Konstantin Khabensky: we need to make charity an integral part of everyone’s life

ASTANA – Konstantin Khabensky, a popular Russian actor who is known for his kind heart and his unsuccessful fight to save his wife’s life from cancer, shared his message of giving Oct. 21 with charitable organisations and leading Kazakh figures. He joined with the Samruk Kazyna Trust Social Development Foundation at a meeting in Astana to share the experiences of the foundation bearing his name which helps children with oncologic and other serious brain diseases.

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Formed in 2008, the Konstantin Khabensky Foundation, which now includes 19 people, has provided targeted assistance to more than 1,500 children and psychological support to more than 5,000 people. At least 2,000 doctors have taken part in its educational projects. The organisation has purchased 28 pieces of equipment for eight federal institutions and volunteers have conducted in excess of 300 workshops in hospitals. The foundation assists in coordinating children’s examinations and treatment, purchases medicine, organises rehabilitation programmes, trains doctors and works with parents to ensure early diagnosis of serious brain diseases.

During its nine years, the foundation has raised 471 million rubbles (US$8.18 million), including 180 million rubbles (US$3.13 million) collected this year, said Khabensky.

“The charity is not a story that was invented by someone, as something unshakable and unchanging once and for all. To do a good deed is something that was inherent in us initially. The mechanism of charity develops every day. The main thing is to try, to consult and not to frighten people, but, on the contrary, to involve and show them the most interesting and fascinating aspects of the moment when they become people themselves. It is very important to let people employ their benevolence through the mechanisms and the path of charity,” he noted.

The most difficult part of that path is daily charity, he said, adding that foundations must not be hesitant to voice what needs to be done and how they plan to accomplish their goals if they want to be successful.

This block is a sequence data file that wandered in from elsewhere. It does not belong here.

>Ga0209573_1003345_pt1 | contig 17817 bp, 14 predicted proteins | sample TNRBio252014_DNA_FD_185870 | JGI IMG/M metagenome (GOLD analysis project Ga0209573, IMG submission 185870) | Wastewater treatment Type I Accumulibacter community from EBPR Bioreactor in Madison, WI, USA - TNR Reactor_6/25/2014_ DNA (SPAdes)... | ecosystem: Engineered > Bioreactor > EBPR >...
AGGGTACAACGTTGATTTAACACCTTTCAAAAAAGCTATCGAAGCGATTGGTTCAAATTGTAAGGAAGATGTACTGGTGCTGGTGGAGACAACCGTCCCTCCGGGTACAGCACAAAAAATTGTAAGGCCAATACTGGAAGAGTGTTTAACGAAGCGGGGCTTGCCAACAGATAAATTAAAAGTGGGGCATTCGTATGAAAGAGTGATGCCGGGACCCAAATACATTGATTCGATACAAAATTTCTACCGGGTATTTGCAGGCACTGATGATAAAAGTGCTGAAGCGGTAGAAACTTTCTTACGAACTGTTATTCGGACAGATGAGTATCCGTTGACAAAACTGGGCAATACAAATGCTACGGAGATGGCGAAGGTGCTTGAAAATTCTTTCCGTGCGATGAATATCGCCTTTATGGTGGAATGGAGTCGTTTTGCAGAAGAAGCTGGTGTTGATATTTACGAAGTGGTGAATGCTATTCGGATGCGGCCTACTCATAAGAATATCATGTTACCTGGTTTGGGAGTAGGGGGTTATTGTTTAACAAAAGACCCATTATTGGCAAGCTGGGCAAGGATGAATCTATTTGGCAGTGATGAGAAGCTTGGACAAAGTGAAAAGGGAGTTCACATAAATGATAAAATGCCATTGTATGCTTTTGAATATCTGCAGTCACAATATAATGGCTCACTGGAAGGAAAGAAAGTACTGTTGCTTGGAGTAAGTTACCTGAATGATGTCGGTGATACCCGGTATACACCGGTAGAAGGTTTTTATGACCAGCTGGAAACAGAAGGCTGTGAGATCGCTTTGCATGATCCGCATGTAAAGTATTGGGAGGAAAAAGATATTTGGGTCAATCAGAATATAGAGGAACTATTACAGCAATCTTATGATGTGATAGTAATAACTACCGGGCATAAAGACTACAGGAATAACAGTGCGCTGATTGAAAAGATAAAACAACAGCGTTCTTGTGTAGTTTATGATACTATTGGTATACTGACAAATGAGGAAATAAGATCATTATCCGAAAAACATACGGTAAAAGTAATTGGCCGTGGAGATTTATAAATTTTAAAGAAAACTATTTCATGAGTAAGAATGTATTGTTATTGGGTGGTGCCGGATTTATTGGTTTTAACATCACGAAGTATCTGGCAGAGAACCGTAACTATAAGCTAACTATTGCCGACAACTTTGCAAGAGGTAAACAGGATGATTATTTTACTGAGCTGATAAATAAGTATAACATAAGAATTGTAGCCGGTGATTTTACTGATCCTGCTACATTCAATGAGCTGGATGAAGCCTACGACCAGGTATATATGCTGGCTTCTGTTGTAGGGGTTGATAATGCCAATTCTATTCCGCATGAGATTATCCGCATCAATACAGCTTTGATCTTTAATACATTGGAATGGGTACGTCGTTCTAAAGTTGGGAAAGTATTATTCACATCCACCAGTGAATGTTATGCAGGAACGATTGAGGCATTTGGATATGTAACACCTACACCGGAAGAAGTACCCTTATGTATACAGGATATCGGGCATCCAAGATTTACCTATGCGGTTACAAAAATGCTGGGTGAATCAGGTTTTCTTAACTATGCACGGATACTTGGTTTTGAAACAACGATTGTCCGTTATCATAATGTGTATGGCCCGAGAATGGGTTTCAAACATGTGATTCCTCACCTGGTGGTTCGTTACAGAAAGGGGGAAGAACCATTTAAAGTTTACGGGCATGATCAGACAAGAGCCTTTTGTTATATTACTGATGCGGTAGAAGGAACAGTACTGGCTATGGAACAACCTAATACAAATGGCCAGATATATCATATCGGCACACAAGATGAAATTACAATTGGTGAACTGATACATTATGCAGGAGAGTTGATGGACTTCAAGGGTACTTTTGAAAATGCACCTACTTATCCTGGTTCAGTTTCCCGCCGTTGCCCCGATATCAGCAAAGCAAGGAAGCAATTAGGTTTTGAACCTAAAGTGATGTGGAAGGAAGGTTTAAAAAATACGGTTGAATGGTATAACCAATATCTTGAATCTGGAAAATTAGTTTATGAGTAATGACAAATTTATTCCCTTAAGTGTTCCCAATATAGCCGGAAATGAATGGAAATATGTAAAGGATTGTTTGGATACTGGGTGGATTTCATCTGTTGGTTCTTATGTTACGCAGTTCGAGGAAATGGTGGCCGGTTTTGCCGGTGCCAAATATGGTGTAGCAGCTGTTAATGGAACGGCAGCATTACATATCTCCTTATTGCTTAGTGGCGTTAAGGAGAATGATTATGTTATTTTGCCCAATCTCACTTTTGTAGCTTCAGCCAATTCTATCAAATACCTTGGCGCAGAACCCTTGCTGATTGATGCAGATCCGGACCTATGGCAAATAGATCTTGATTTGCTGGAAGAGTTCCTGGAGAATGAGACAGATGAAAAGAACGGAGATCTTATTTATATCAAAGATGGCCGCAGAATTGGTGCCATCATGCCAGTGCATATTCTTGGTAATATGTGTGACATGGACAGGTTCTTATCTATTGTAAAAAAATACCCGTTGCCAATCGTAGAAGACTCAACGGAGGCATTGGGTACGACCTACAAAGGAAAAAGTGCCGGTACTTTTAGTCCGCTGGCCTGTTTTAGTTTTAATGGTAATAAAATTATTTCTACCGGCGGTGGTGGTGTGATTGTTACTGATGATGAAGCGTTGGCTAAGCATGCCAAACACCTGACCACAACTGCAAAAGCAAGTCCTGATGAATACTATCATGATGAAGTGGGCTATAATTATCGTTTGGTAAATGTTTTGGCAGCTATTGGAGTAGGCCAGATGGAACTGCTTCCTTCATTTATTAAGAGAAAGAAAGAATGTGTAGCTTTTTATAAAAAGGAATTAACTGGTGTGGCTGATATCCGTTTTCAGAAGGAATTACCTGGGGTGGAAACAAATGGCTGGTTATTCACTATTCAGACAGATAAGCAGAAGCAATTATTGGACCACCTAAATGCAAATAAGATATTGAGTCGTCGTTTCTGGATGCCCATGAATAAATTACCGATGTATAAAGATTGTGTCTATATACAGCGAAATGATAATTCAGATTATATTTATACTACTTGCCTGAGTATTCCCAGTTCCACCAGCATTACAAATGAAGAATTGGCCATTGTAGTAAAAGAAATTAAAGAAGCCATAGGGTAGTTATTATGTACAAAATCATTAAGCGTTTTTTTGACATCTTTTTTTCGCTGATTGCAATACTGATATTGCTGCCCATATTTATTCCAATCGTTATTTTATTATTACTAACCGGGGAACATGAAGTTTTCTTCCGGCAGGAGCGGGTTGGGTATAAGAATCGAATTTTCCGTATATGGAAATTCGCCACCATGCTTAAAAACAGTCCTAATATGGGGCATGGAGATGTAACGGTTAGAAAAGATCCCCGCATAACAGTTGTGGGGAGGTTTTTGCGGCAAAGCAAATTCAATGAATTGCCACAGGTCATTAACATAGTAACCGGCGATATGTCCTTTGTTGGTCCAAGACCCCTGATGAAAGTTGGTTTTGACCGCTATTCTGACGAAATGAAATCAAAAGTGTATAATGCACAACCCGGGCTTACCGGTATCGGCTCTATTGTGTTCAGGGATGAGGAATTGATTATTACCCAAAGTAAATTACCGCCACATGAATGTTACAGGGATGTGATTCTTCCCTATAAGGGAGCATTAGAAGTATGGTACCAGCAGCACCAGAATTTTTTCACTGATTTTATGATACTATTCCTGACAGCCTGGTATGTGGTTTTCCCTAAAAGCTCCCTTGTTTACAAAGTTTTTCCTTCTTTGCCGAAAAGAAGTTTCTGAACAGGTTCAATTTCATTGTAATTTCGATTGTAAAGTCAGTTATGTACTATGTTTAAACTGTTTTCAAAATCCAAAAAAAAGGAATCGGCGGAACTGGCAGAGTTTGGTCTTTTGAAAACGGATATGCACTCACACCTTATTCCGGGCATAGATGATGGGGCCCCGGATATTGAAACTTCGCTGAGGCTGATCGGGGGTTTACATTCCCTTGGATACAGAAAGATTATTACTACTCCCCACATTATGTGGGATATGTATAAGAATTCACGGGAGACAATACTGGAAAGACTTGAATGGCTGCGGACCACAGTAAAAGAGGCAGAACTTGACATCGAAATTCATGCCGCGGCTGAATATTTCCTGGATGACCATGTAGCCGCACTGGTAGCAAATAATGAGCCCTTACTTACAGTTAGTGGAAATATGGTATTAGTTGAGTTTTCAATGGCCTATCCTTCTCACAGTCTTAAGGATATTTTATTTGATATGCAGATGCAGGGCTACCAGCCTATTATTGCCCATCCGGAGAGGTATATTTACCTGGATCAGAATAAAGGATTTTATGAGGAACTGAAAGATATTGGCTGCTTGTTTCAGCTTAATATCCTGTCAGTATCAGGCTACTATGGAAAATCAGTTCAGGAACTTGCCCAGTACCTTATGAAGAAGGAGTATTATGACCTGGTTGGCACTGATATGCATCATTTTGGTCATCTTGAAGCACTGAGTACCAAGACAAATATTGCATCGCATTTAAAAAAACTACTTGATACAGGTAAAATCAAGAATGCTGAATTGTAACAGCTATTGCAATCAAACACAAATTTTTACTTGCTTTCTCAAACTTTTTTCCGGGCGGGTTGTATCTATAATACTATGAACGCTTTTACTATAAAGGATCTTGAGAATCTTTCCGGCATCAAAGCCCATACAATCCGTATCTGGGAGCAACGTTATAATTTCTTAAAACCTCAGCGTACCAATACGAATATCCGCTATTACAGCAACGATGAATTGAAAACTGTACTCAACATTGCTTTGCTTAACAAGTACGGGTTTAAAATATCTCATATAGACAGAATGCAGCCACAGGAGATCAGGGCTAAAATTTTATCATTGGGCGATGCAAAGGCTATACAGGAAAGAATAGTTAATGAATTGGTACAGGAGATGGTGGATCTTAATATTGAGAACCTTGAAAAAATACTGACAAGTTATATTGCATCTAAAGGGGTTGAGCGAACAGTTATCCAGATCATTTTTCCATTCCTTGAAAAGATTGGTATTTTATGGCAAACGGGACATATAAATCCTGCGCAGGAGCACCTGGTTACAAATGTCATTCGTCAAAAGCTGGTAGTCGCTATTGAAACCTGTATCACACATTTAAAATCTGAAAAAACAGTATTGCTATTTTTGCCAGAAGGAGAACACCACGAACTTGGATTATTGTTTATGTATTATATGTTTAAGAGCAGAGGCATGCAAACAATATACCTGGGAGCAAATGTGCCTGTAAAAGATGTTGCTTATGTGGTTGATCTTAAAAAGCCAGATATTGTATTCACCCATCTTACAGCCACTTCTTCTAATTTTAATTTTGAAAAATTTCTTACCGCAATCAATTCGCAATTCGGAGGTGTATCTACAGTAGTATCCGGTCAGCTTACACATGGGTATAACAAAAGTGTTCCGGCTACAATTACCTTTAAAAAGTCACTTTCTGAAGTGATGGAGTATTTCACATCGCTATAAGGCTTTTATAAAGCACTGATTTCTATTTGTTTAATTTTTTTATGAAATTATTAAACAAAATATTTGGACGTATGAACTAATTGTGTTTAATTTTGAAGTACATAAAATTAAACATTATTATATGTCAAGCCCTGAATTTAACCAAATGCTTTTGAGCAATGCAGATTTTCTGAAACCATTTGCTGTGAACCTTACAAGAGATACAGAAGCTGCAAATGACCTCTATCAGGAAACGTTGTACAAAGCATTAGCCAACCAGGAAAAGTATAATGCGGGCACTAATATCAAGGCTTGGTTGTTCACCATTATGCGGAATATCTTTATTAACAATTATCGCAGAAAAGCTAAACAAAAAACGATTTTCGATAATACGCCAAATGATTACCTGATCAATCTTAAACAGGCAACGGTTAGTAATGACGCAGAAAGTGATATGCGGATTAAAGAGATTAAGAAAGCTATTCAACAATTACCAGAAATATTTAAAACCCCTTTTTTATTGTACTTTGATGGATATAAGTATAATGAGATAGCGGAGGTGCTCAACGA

“We learned to speak and talk about what we are doing in Russia. We have already learned to listen and perceive what other foundations are doing, but we have not yet learned to take it for granted, as in Europe and the U.S. We still have to do this. This is probably the most difficult,” he noted.

In working with the public, Khabensky said charitable foundations must employ three mechanisms – mass fundraising/donations from individuals, corporate fundraising/donations from legal entities and major private fundraising and individual donations beginning at the 100,000 rubble (US$1,738) level.

The foundation is now implementing the Charity Instead of Souvenirs project, an initiative offering the opportunity to choose charitable gifts rather than corporate ones. Within the campaign, a company’s gift budget is directed towards benevolent and socially significant programmes, with partners and friends receiving a greeting card indicating their involvement. All funds raised will be earmarked to treat children with severe brain tumours.

The event participants learned about fundraising techniques and asked questions to improve and extend the activity of Kazakh charitable organisations. More than 50 non-governmental organisations that provide sponsorship and charitable assistance throughout the nation were involved, including Dara Charity Foundation, Kasiyetti Zhol Fund and Mercy Volunteer Society Fund.

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